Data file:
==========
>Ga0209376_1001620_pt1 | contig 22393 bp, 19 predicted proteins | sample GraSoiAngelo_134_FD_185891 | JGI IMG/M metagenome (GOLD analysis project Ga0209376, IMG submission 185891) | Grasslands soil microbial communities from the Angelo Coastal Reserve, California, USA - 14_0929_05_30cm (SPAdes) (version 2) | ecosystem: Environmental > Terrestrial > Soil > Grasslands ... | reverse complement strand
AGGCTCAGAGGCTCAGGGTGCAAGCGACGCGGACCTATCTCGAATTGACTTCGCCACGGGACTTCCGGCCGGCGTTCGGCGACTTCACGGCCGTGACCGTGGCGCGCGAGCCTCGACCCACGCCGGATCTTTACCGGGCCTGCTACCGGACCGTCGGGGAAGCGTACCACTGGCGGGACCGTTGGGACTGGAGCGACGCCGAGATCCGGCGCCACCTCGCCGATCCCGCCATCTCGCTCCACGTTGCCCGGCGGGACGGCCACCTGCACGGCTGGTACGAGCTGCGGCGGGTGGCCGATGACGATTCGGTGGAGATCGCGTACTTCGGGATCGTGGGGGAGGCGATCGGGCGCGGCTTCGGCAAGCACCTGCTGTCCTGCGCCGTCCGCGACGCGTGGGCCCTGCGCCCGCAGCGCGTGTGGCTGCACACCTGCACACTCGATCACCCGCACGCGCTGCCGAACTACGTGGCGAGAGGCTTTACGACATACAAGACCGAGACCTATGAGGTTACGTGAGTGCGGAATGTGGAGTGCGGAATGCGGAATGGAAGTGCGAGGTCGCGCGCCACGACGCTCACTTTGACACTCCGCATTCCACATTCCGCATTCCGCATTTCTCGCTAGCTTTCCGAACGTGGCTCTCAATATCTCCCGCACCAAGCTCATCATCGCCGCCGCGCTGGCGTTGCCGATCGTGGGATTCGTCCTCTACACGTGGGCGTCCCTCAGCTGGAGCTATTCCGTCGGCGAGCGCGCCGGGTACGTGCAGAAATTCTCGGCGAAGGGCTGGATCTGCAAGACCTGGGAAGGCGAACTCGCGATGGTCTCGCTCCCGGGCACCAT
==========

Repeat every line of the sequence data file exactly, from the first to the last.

>Ga0209376_1001620_pt1 | contig 22393 bp, 19 predicted proteins | sample GraSoiAngelo_134_FD_185891 | JGI IMG/M metagenome (GOLD analysis project Ga0209376, IMG submission 185891) | Grasslands soil microbial communities from the Angelo Coastal Reserve, California, USA - 14_0929_05_30cm (SPAdes) (version 2) | ecosystem: Environmental > Terrestrial > Soil > Grasslands ... | reverse complement strand
AGGCTCAGAGGCTCAGGGTGCAAGCGACGCGGACCTATCTCGAATTGACTTCGCCACGGGACTTCCGGCCGGCGTTCGGCGACTTCACGGCCGTGACCGTGGCGCGCGAGCCTCGACCCACGCCGGATCTTTACCGGGCCTGCTACCGGACCGTCGGGGAAGCGTACCACTGGCGGGACCGTTGGGACTGGAGCGACGCCGAGATCCGGCGCCACCTCGCCGATCCCGCCATCTCGCTCCACGTTGCCCGGCGGGACGGCCACCTGCACGGCTGGTACGAGCTGCGGCGGGTGGCCGATGACGATTCGGTGGAGATCGCGTACTTCGGGATCGTGGGGGAGGCGATCGGGCGCGGCTTCGGCAAGCACCTGCTGTCCTGCGCCGTCCGCGACGCGTGGGCCCTGCGCCCGCAGCGCGTGTGGCTGCACACCTGCACACTCGATCACCCGCACGCGCTGCCGAACTACGTGGCGAGAGGCTTTACGACATACAAGACCGAGACCTATGAGGTTACGTGAGTGCGGAATGTGGAGTGCGGAATGCGGAATGGAAGTGCGAGGTCGCGCGCCACGACGCTCACTTTGACACTCCGCATTCCACATTCCGCATTCCGCATTTCTCGCTAGCTTTCCGAACGTGGCTCTCAATATCTCCCGCACCAAGCTCATCATCGCCGCCGCGCTGGCGTTGCCGATCGTGGGATTCGTCCTCTACACGTGGGCGTCCCTCAGCTGGAGCTATTCCGTCGGCGAGCGCGCCGGGTACGTGCAGAAATTCTCGGCGAAGGGCTGGATCTGCAAGACCTGGGAAGGCGAACTCGCGATGGTCTCGCTCCCGGGCACCAT